The player may travel with only one companion at a time, although other characters accompany the player in certain quests. Any companion present (besides Dogmeat the dog) will react to certain player actions in one of four ways (love, like, dislike, or hate) which either raises or lowers their affinity. Raising a companion’s affinity to 1,000 points will result in them idolising the player and granting a specific perk. The companion will leave if the affinity drops low enough, and some actions can actually turn them hostile.


The game takes place in an alternate version of history that features 1950s aesthetics, such as diners and drive-in theaters, while design and technologies advance in the directions imagined during the era. The resulting universe is thus a retro-futuristic one, where the technology has evolved enough to produce laser weapons, manipulate genes and create nearly-autonomous artificial intelligence, all within the confines of 1950s’ technology such as the widespread use of atomic power and vacuum tubes, as well as having the integrated circuitry of the digital age.

The raw power of modern home consoles has increased quite a bit since Fallout 4 was first released, and now PS5 upgrades will take advantage of the more advanced hardware. 4K resolutions and frame-rates up to 60 FPS will have the wasteland looking better than ever, while selectable Performance and Quality Modes will allow you to prioritise what matters most to you. Performance is very solid, with a consistent 60 FPS 99% of the time, whereas Quality mode is locked at 30 FPS. The heavily reduced loading times between areas are also a major plus.

The environmental detail and lighting is superb, and looking better than ever, yet there are many moments when it dawns on you, particularly when you compare the world and characters to Skyrim, on an artistic level, this can be an ugly game, and that’s not just limited to the abundance of browns and greys colouring the majority of the wasteland. Admittedly, it didn’t always look great in 2015, and now it looks rough. More specifically, the human character models are dreadful, all angular-faced and dead-eyed, complete with some terrible lip-syncing and lifeless facial animations.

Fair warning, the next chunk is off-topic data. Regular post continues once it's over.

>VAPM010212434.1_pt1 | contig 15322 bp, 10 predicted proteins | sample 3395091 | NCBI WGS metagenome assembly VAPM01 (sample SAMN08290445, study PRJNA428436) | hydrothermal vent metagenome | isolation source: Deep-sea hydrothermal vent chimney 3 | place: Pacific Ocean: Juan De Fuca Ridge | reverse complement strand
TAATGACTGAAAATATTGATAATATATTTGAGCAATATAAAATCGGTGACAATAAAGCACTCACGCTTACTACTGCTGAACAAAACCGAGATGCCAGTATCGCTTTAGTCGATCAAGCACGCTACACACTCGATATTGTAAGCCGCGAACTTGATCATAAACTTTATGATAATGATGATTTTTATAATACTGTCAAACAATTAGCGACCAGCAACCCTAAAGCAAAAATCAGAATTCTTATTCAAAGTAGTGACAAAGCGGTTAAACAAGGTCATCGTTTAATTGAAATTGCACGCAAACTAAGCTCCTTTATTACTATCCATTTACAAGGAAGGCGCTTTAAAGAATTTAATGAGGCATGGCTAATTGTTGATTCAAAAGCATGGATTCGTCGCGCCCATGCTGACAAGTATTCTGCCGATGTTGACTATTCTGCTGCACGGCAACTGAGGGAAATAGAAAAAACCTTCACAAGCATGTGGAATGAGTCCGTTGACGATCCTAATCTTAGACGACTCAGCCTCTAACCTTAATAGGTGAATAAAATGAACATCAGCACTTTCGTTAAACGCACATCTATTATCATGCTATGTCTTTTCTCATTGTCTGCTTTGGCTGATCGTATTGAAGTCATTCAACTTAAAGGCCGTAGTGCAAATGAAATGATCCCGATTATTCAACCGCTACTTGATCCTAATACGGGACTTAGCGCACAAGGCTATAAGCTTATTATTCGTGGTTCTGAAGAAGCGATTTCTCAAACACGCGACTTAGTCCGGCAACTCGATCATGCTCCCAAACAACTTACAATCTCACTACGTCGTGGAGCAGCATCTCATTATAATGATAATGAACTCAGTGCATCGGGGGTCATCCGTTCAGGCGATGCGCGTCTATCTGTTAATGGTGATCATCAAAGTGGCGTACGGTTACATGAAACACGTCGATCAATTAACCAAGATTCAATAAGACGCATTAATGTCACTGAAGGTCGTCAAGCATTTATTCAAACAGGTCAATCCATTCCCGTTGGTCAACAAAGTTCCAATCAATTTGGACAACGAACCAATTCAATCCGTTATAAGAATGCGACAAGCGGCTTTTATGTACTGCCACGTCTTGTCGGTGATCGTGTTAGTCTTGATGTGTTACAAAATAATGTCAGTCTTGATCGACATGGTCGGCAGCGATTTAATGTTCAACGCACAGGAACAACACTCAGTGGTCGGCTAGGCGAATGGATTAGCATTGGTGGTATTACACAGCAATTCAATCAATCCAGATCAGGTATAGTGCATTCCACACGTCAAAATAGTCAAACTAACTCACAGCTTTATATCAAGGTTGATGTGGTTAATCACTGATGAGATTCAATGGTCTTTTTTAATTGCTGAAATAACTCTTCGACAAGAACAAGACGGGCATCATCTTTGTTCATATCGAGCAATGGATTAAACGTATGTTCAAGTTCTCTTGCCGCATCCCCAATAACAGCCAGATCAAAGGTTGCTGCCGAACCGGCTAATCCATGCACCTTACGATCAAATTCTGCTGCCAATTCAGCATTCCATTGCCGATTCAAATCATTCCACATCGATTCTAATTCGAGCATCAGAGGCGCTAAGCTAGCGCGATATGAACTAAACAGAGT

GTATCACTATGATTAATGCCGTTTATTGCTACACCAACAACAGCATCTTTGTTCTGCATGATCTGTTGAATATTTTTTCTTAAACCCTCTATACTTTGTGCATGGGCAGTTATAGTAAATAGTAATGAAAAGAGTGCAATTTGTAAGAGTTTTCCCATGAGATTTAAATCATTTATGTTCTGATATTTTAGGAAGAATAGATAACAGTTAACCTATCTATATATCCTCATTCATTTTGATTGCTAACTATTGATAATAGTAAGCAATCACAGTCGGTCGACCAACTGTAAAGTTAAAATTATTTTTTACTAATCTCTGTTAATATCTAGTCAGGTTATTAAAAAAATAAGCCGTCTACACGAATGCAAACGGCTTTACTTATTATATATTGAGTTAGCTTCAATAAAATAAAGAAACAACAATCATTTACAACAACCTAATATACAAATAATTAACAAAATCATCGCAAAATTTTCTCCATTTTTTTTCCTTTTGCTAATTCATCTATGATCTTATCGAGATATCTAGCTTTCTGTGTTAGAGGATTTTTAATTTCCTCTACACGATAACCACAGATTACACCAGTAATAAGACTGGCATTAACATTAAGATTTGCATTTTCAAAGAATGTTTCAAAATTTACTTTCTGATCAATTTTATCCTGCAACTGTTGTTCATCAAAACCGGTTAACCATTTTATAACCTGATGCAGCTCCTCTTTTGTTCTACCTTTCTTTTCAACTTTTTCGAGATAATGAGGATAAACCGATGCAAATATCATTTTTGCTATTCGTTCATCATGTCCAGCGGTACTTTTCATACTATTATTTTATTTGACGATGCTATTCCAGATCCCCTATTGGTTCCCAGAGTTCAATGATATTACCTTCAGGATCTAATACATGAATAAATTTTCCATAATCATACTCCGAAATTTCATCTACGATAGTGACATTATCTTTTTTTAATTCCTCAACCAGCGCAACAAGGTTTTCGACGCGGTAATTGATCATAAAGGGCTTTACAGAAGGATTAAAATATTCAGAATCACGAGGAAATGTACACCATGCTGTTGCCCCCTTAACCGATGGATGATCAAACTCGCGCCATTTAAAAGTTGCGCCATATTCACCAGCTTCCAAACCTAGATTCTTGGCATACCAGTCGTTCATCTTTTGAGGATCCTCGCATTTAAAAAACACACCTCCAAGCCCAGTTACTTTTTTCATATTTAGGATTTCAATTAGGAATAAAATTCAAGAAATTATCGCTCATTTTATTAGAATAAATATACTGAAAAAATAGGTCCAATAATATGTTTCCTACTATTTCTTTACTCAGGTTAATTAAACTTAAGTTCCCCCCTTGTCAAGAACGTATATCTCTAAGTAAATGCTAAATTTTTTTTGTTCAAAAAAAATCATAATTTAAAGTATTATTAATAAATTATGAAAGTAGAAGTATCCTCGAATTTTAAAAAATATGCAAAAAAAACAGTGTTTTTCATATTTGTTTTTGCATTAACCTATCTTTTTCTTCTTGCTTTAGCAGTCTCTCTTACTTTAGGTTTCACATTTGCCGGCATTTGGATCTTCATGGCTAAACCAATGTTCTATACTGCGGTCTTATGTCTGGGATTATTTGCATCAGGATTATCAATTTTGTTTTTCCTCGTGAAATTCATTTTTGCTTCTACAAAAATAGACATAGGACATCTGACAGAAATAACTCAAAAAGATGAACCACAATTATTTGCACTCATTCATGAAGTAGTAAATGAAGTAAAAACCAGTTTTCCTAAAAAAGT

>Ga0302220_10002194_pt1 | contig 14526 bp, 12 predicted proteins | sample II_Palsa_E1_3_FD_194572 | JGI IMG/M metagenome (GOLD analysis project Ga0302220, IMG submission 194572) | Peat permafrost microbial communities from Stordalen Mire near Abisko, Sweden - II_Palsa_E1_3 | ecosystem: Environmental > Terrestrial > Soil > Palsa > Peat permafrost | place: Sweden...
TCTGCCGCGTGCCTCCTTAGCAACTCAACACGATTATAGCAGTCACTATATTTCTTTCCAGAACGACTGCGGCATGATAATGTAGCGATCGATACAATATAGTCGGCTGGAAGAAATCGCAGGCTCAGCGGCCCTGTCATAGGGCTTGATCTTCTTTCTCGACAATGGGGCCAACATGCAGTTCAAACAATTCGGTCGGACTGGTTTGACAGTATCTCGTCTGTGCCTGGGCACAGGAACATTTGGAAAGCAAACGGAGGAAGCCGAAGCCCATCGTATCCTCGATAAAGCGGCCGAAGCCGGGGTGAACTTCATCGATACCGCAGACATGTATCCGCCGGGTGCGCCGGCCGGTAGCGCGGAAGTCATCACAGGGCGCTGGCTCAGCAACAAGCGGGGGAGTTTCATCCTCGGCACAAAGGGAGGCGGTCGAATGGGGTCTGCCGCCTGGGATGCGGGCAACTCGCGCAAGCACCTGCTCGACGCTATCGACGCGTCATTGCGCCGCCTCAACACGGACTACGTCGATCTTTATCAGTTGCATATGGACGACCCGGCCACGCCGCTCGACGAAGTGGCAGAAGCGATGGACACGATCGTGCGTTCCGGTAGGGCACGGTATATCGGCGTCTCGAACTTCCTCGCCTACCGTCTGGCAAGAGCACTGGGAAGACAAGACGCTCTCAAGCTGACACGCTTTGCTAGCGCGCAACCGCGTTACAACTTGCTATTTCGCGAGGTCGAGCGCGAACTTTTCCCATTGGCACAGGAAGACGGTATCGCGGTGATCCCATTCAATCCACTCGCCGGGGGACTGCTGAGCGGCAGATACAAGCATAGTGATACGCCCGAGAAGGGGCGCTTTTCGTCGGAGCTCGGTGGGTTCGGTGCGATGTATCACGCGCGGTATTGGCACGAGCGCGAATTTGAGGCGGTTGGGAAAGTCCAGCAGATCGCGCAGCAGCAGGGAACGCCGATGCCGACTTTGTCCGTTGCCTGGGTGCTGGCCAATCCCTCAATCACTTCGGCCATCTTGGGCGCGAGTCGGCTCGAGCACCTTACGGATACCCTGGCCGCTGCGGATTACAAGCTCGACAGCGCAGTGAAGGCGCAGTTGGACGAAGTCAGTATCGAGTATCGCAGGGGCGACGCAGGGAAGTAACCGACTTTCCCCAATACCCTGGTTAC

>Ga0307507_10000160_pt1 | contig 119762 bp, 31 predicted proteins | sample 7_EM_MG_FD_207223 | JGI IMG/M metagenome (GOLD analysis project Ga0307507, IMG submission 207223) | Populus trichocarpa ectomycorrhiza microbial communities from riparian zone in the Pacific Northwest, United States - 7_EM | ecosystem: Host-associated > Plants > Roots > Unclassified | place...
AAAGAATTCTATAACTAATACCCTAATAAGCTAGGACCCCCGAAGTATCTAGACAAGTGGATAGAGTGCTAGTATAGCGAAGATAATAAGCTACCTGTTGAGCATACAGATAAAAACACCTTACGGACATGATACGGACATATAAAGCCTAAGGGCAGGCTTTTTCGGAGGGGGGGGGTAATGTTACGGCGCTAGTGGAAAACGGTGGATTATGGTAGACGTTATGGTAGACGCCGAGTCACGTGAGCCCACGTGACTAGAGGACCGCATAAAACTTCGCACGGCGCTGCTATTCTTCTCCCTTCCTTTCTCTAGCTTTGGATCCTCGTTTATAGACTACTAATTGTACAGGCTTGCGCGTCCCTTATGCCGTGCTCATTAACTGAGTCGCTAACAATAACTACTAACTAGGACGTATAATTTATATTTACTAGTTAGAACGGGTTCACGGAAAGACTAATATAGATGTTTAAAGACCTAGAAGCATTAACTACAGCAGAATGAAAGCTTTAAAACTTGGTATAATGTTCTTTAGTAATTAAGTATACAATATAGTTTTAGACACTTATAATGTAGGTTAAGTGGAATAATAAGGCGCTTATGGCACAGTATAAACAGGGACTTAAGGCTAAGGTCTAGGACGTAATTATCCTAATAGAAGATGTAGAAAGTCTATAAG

Fallout 4 is the first game in the series to feature a fully-voiced protagonist and includes 111,000 lines of dialogue. Yes, voice actors are recycled, with many even returning from Skyrim, yet there’s a massive cast on show here to cut down on the repetition and everyone does a stellar job 99% of the time. The soundtrack is subtle yet clever too, with the opening line from the Fallout theme used to highlight key events, tense tunes blasting in during heavy combat situations, and calming silence used during those rare moments of peaceful downtime.

Replayability and The Platinum Journey

Wondering if you can transfer your old PS4 save to PS5 and auto-pop all trophies? Well, not quite. There is an option to convert your PS4 saves for use on PS5 but you won’t regain your trophies again for doing so. You might get lucky and pop a trophy or two by meeting their requirements again, but you’ll lock yourself out of any story-related trophies. Best make your peace with having to start all over again, but then, it has been nearly nine years since the original release, so I’m sure having another reason to replay the game again from scratch is actually a good thing.

The multiple factions you can join have more in common with Fallout: New Vegas than Fallout 3 or Skyrim, in that there’s a significant amount of rivalry between them. You can’t simply work your way up the ranks of every faction since progressing through the quests of one will cause feuds with another until two factions inevitably come to blows. You’ll need to carefully juggle save-files if you want to master every faction mission and thus earn every trophy, and so the use of a guide is essential. This seems like an odd design choice in such a free-roaming, open-world game.